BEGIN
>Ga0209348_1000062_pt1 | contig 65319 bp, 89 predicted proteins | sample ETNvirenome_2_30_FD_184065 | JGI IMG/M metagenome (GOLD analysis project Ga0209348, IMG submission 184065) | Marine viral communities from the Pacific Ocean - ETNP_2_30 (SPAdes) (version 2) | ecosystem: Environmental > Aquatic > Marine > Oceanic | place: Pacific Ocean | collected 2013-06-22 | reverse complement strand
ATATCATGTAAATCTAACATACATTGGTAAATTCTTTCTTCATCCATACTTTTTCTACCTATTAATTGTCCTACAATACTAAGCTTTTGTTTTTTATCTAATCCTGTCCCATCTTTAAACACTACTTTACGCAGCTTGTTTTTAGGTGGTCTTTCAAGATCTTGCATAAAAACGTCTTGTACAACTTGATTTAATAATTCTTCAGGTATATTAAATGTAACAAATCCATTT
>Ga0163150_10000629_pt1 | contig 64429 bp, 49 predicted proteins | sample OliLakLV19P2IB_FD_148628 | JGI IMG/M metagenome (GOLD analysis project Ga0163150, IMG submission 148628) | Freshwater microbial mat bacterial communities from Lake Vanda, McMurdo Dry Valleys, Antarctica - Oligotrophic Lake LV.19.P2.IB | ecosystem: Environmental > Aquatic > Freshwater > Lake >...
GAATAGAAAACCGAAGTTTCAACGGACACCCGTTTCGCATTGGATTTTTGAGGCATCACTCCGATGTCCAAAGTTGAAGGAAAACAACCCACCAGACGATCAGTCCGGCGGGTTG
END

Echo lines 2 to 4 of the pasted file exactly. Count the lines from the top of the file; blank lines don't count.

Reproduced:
ATATCATGTAAATCTAACATACATTGGTAAATTCTTTCTTCATCCATACTTTTTCTACCTATTAATTGTCCTACAATACTAAGCTTTTGTTTTTTATCTAATCCTGTCCCATCTTTAAACACTACTTTACGCAGCTTGTTTTTAGGTGGTCTTTCAAGATCTTGCATAAAAACGTCTTGTACAACTTGATTTAATAATTCTTCAGGTATATTAAATGTAACAAATCCATTT
>Ga0163150_10000629_pt1 | contig 64429 bp, 49 predicted proteins | sample OliLakLV19P2IB_FD_148628 | JGI IMG/M metagenome (GOLD analysis project Ga0163150, IMG submission 148628) | Freshwater microbial mat bacterial communities from Lake Vanda, McMurdo Dry Valleys, Antarctica - Oligotrophic Lake LV.19.P2.IB | ecosystem: Environmental > Aquatic > Freshwater > Lake >...
GAATAGAAAACCGAAGTTTCAACGGACACCCGTTTCGCATTGGATTTTTGAGGCATCACTCCGATGTCCAAAGTTGAAGGAAAACAACCCACCAGACGATCAGTCCGGCGGGTTG